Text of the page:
Mushroom GreenZero charger
This eco-friendly travel charger shuts off when your devices are fully charged. No more waste. $27.95; www.bracketron.com
Your very own digital PA: this task-manager app compiles to-do lists, prioritises tasks and saves everything to the cloud. £6.99; www.apple.com/itunes
Create your own secure personal WiFi hotspot on the move. From £10.87 a month; www.huaweidevice.co.uk
Ensure you don’t miss a thing with this on your wrist. £79; www.sonymobile.com
Griffin PowerDock 5
Low on battery or on space? Charge up to five devices at once. £74.99; www.griffintechnology.co.uk
A rash of Supermen and Wonder Women danced in the streets of San Francisco last weekend, writes April Dembosky. The SuperHero Street Fair is one of the latest “only in San Francisco” events endearing the city to the mavericks, outcasts and computer geeks who have settled here.
The term “superhero” is bandied about casually in Silicon Valley circles, where programmers fancy themselves rising off the pages of a comic book on more than just one day a year, frequently referring to their talents or those of iconic start-up founders or tech CEOs as “superpowers”.
This is an industry that views buying nappies online and broadcasting your lunch menu on social media as “saving the world” and “making the world a better place”. So perhaps it follows that the people behind such ideas are not just entrepreneurs but superheroes, carrying the weight of the world, and the pressure of their funders, on their shoulders.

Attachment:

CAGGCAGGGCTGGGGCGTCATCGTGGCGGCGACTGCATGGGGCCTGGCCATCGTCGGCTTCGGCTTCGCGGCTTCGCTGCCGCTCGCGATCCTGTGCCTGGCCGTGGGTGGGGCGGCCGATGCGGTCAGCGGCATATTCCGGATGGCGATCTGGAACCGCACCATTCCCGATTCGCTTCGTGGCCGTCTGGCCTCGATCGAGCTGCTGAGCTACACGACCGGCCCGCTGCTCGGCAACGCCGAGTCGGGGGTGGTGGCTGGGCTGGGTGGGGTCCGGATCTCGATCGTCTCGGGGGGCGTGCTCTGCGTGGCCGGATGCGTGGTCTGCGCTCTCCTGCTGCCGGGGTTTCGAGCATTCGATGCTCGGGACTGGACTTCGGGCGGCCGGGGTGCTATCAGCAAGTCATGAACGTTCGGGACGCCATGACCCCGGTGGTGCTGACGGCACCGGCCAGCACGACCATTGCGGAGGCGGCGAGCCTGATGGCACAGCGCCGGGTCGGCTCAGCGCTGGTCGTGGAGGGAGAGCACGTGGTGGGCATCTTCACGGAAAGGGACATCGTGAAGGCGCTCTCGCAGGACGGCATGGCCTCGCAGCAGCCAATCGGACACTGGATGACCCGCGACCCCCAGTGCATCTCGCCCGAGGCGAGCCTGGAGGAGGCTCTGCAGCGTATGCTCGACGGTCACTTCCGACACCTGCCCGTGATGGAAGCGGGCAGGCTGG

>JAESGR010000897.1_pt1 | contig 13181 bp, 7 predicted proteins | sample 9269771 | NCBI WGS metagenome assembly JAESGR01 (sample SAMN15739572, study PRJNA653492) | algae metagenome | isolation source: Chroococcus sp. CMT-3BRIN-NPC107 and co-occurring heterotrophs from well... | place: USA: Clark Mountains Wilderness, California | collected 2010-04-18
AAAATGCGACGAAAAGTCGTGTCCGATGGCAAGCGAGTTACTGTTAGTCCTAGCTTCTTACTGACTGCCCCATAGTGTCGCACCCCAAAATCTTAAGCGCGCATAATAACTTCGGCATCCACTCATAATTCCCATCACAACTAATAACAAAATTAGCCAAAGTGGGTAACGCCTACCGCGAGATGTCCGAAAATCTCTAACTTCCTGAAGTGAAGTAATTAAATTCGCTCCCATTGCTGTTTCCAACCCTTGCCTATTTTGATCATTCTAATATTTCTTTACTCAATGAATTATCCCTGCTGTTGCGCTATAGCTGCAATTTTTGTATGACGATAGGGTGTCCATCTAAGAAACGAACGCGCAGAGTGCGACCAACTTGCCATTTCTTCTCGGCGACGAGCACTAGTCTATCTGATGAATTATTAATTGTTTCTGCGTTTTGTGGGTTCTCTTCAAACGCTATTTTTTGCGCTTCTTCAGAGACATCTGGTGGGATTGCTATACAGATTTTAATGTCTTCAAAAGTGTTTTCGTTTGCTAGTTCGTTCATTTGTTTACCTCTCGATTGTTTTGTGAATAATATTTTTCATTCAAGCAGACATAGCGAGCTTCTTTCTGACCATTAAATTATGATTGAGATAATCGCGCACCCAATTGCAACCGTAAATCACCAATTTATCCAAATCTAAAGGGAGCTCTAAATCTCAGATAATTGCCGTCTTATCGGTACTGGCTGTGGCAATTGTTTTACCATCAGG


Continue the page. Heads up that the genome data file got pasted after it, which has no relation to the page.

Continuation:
“The Silicon Valley culture really requires people to self-promote in a way that’s not typical in other parts of the country,” says psychologist Robin Rosenberg. “Where people have to stand out in the cacophony, hero isn’t enough, you have to be a superhero.”
Even seasoned Valley mentors want to cultivate young entrepreneurs with the idea that they are more than special. Tim Draper, a venture capitalist, has opened his own training centre for start-up founders called “Hero City”, an offshoot of his Draper University of Heroes. “We look at heroes as people who push boundaries and are idealised for their courage,” says Susie Berg, managing director of Hero City.
At a conference in San Francisco last month, Marissa Mayer, chief executive of Yahoo, was asked who was the smarter: Larry Page or Mark Zuckerberg, the founders of Google and Facebook respectively. Equating both men’s vision with the ability to fly or see through brick walls, she commented, “You want to look at it as superpowers. I think Larry’s superpower is challenging the status quo, and Mark’s superpower is [his insight into] people.”
Pressed on her own superpower, she said “empathy” – for the turmoil Yahoo employees have been through recently – suggesting that the ability to churn out PR speak is now right up there with X-ray vision and super speed. Wonder Woman would be disappointed.